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Tony Warren

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Tony Warren

Tony Warren pictured with Doris Speed.

Tony Warren MBE (born Anthony McVay Simpson at 3 Wilton Avenue in Pendlebury, Salford on 8th July 1936, died 1st March 2016) was the script-writer who at the age of just 24 created Coronation Street.

In his youth Tony had been a child actor, appearing on Children's Hour alongside Violet Carson, Doris Speed and Alan Rothwell under his real name (for example, all four appeared in a play together on the life of Humphrey Chetham broadcast on 17th August 1952 at 5.00pm). Realising that his acting ambitions would not be met, he moved into script-writing with an unsolicited episode of Shadow Squad which was eventually commissioned and transmitted by Granada Television in two parts on 3rd and 6th November 1958. Warren was given an exclusive contract with Granada in March 1960 and found himself on the team of writers working on adaptations of the W.E. Johns Biggles books, an assignment which he loathed.

At the prompting of drama executive producer Harry Elton, Tony proposed a new series more suited to his interest and skills. This series, initially titled Florizel Street, was a redraft of a script he'd submitted to the BBC under the name Our Street back in 1956 . Initially commissioned for a thirteen week run, Warren undertook to write the first twelve episodes, with the thirteenth in which the street is demolished not being produced, and continued to regularly write for the programme until 1964, from 1967 to 1969 and from 1975 to 1976. In total he wrote 69 episodes of the programme plus a further episode (372) which was never recorded due to the 1964 ITV Strike.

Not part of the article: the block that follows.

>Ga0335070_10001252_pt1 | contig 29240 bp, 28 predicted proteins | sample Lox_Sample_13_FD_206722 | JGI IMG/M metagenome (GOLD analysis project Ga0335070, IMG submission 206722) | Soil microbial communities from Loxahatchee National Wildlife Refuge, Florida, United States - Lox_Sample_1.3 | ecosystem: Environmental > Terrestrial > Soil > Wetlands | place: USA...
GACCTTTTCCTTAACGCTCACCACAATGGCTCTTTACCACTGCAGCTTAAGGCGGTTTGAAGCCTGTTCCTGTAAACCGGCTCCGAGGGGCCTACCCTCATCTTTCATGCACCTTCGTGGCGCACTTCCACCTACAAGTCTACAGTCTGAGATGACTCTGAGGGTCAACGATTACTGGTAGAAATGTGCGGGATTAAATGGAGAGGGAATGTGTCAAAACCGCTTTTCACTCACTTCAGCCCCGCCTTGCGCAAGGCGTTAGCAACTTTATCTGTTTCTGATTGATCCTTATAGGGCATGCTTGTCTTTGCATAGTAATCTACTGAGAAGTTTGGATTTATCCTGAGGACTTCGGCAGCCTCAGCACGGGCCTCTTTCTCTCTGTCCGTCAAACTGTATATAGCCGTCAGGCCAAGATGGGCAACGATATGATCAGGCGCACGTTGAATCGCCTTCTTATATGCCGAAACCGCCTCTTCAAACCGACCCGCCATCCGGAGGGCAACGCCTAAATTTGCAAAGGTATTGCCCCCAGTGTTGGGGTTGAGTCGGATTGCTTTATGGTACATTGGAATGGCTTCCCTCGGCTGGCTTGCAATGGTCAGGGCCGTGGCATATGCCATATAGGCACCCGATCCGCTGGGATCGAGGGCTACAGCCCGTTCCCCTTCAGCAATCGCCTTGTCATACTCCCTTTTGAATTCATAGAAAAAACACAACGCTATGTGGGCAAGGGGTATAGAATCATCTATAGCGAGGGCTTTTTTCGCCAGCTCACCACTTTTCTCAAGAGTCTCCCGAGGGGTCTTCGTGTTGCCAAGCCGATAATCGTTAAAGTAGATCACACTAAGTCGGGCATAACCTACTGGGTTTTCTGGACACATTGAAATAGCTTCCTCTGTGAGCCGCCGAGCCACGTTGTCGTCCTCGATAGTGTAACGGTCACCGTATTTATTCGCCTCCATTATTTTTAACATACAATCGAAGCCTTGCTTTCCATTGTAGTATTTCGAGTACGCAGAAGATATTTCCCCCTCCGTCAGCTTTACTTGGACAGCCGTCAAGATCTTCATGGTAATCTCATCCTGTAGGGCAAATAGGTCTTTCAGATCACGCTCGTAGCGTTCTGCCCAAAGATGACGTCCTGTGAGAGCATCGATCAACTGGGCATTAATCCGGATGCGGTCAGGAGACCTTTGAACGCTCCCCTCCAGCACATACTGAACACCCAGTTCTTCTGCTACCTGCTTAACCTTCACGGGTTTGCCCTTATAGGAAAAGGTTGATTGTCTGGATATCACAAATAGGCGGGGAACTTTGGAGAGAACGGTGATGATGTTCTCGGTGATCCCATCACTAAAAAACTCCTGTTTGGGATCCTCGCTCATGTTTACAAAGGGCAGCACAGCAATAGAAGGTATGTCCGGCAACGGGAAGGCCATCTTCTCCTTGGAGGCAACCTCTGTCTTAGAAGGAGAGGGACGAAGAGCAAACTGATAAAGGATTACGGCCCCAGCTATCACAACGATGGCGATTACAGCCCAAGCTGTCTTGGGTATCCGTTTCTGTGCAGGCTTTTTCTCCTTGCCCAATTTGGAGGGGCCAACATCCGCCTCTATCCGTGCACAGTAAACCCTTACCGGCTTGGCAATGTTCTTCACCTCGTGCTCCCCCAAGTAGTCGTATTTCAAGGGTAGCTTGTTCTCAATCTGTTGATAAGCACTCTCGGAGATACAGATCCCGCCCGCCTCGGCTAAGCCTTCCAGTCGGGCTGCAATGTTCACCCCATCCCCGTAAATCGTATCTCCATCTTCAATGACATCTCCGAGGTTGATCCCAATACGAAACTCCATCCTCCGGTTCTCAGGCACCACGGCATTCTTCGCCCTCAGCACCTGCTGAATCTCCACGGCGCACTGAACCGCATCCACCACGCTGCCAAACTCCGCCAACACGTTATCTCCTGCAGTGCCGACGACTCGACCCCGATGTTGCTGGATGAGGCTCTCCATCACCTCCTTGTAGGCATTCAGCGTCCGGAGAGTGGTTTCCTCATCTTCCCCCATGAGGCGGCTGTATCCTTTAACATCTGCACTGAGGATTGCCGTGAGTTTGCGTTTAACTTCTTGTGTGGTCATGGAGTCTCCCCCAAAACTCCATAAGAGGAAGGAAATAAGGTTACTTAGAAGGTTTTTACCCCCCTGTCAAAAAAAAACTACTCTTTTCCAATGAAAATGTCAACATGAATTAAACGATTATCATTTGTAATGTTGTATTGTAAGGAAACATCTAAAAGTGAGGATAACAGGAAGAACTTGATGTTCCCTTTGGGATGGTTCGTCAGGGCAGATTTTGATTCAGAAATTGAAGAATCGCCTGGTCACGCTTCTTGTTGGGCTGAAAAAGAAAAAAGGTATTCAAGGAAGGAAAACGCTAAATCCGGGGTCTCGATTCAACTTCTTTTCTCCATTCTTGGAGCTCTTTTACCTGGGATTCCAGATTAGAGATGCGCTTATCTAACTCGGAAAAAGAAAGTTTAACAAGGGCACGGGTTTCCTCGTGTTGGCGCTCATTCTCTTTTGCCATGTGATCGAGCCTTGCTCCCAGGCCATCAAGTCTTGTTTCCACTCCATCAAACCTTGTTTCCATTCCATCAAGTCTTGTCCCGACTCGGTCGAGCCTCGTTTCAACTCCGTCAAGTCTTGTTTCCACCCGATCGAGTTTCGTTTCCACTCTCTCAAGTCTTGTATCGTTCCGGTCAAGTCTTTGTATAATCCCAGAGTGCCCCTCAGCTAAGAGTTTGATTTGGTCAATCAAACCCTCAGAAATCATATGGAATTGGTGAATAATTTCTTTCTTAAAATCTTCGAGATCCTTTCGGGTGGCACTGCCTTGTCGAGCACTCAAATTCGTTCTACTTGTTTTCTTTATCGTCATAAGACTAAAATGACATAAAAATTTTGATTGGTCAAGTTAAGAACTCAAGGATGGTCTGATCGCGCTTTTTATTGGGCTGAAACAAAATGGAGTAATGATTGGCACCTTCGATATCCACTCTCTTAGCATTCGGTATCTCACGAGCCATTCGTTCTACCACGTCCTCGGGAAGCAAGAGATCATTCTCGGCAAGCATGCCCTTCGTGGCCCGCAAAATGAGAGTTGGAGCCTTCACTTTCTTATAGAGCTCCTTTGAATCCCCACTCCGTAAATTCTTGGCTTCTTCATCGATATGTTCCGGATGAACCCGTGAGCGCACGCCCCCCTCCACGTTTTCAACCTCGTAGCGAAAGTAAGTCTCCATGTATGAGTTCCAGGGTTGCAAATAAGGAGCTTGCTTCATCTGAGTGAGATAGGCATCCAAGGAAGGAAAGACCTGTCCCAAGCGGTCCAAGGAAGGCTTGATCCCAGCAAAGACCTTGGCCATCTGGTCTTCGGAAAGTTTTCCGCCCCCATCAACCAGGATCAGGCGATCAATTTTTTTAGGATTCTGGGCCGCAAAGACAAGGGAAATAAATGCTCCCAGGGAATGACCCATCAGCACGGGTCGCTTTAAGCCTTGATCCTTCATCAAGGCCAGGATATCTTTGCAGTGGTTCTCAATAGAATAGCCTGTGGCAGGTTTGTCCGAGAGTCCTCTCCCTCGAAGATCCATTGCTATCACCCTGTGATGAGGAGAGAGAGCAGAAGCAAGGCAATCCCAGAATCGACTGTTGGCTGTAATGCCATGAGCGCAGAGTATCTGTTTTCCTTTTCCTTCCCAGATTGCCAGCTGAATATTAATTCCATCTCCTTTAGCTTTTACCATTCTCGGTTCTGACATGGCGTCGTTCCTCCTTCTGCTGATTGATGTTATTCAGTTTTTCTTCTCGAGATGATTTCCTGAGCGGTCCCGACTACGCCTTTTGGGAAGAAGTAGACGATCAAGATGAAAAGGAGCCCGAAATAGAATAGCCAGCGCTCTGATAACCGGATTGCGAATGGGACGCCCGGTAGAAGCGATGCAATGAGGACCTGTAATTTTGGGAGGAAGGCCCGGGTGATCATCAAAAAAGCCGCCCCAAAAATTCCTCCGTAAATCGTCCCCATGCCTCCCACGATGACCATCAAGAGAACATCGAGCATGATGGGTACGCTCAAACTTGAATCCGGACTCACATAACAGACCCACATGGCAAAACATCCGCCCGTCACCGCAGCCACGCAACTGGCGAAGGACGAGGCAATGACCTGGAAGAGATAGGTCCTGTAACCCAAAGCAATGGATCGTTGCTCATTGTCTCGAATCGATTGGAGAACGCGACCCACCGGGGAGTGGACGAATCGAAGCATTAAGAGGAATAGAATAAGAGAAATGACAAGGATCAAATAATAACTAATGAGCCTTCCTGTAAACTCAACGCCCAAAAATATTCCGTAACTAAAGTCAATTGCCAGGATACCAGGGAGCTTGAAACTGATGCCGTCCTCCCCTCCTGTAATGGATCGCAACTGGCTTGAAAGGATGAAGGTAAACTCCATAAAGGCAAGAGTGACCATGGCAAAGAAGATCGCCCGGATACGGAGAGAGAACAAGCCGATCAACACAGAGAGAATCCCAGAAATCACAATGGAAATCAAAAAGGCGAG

Tony Warren Building

Tony Warren at the dedication ceremony of "The Tony Warren Building"

After leaving the show he continued to work as a writer, penning scripts and novels. There are two portraits of Tony in the National Portrait Gallery.

On 20th May 2014, the main studio block at the Media City Studios at Trafford Wharf was named "The Tony Warren Building" in a special ceremony attended by ITV Chief Executive Adam Crozier, the cast and production crew and Mr Warren himself. William Roache made a speech during the dedication.

Tony died just under two years later after a short illness. Many paid tribute to his work and legacy. William Roache stated "Tony was the father of Coronation Street and he gave us all so much" while Helen Worth said '"Tony was a genius of our time, the dearest funniest and most inspirational man of his generation. He brought real life into our homes for us all to relate to and enjoy. He will of course live on forever through Coronation Street."

ITV said, “All who worked with Tony throughout his illustrious career had the utmost respect for his achievements and he remained a consultant on the Manchester-based soap until the day he died. He was considered one of the television industry’s greatest minds as he devised the idea for the Weatherfield soap at the age of 24, at the very beginning of his acclaimed writing career.”

Carol Ann Duffy said, “Manchester has lost its dearest son and so many of us a beloved friend. And the millions who have loved Coronation Street for over half a century have lost their Dickens.”

Tony's 1969 autobiography was titled I was Ena Sharples Father. He has received many awards and an honorary degree for creating the UK's longest-running drama series. In the 2010 fiftieth anniversary drama The Road to Coronation Street he was played by David Dawson who gained Warren's thorough approval for his portrayal.

Tony passed away on 2nd March 2016, aged 79. His funeral was held two weeks later, with cast members past and present attending.

External linksEdit

Episodes written by Tony WarrenEdit

1960sEdit

1960 (7 episodes)

1961 (17 episodes)

1962 (15 episodes)

1963 (9 episodes)

1964 (6 episodes)

Tony also scripted Episode 372 which was due to be transmitted on Monday 6th July but which was never recorded due to the 1964 ITV Strike.
1967 (7 episodes)

1968 (3 episodes)

1969 (1 episode)

1970sEdit

1975 (3 episodes)

1976 (1 episode)

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